“I would guess we treated 600 soldiers,” Clark said out of nearly 1,600 amputees since 9-11. “It was the greatest experience of my professional career, bar none,” Clark said, as it was for the entire staff. “It took a great effort. And it never felt like work. What we do for a living is not manufacture limbs. We help them have the hope they’re going to need. Then their battle is easier.”

Clark also felt an obligation to pay it forward. “I had many friends that served. I never did,” due to a knee injury playing basketball in high school. “That haunted me.” But he had many relatives who did and his late wife Susan served as a registered nurse in the Army , retiring a captain.” She also helped start Cedar Valley Hospice.

Susan passed away last year. Clark has a grown son and daughter and is a single-again dad to school-age adopted brothers who attend Kingsley Elementary School.

Clark’s semi-retired now. His staff “doesn’t need my help,” he said. “They’re helping me to stay involved and stay active, and it allows me to do what I do with veterans – Department of Defense, National Institutes of Health, and some other little projects around the United States. Almost always focused on helping active-duty personnel and veterans.”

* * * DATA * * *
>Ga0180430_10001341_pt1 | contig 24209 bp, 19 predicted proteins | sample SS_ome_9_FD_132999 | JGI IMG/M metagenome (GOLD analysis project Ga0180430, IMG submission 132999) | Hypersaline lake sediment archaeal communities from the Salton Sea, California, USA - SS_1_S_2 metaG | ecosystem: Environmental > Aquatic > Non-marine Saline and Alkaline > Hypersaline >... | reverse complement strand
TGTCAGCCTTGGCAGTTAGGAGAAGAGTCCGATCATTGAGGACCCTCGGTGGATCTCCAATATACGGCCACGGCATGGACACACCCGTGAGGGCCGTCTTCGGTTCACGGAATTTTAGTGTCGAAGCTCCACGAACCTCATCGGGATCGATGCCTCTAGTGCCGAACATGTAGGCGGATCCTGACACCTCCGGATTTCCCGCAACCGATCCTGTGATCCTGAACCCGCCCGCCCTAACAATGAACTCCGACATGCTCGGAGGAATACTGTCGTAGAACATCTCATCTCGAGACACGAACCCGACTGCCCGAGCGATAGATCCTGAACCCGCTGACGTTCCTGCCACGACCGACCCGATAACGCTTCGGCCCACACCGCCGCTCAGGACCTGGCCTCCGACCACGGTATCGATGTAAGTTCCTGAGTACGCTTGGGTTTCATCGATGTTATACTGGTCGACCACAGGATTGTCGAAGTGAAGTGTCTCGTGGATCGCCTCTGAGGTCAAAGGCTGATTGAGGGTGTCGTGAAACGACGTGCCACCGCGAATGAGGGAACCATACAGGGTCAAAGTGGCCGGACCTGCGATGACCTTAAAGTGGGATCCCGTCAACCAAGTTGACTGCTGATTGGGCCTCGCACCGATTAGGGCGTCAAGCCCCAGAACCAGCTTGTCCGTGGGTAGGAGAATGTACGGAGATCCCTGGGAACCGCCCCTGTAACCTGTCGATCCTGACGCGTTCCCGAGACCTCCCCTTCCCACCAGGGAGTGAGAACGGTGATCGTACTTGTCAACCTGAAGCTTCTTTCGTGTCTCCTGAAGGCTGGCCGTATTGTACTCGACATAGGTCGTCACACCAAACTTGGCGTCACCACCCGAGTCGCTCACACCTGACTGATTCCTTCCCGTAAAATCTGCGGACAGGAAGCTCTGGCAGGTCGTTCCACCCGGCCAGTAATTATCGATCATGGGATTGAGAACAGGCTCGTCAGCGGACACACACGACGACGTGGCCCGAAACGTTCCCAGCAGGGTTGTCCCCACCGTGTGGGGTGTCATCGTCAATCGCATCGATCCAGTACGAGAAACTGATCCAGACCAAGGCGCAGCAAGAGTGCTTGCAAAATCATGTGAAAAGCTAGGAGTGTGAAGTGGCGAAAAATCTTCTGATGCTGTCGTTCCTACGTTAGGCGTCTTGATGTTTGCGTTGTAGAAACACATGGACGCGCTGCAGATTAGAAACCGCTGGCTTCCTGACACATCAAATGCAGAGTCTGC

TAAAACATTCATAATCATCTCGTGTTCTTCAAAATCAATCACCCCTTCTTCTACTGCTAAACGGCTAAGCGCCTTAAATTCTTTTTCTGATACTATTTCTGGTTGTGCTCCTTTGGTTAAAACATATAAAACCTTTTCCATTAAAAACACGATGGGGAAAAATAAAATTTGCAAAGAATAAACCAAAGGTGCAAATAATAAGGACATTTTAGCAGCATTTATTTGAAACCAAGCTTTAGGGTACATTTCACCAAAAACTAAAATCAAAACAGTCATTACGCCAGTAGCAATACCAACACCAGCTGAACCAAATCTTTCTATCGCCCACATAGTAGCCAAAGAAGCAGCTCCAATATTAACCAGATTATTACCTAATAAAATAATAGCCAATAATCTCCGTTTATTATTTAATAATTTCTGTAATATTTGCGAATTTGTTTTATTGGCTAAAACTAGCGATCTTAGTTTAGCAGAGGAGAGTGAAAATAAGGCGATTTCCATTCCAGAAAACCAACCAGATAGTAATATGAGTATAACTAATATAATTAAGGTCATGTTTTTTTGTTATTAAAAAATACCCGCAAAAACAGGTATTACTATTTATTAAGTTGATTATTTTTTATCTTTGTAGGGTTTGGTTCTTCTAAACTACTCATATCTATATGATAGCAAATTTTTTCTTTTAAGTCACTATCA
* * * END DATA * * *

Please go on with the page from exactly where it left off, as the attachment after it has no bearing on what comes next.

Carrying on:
Andy Steele of Clark and Associates works on a prosthetic leg. He himself is an amputee, having lost part of a let in a farm accident at age 12.

Locally, Clark & Associates offices are home to regular “Coffee and Camaraderie” veterans gatherings, organized by U.S. Marine Corps 1991 Persian Gulf War veteran Kris Jones, with support from the Black Hawk County Veteran Affairs Commission.  Aside from his veteran services, the company also sponsors a regular snow skiing event for amputees at Sundown Mountain in Dubuque.

Clark has returned to Walter Reed  periodically and has testified before Congress on behalf of wounded warriors. He contributed an exhibit to the Grout Museum of a mannequin of a returned soldier with a prosthesies mowing his lawn.  The prosthesis had belonged to a partner, Don Moore, who passed away from cancer. It was a tribute to those returned soldiers, “but also to someone they never met, who made such a tremendous difference in hundreds of lives.” He’s known as “Uncle Denny” to many families of veteran patients.

 “We’re not just filling the distance from the amputation to the rest of the pant leg,” Clark said. “The care we provide to all patients starts at the top of their head and goes to the ground and reaches out to their families and anybody else that can help in the rehabilitative process.”

Tickets to "A Night at the Museum: Racing for the Veterans" where Clark & Associates Prosthetics and Orthotics will be honored, are available for purchase here.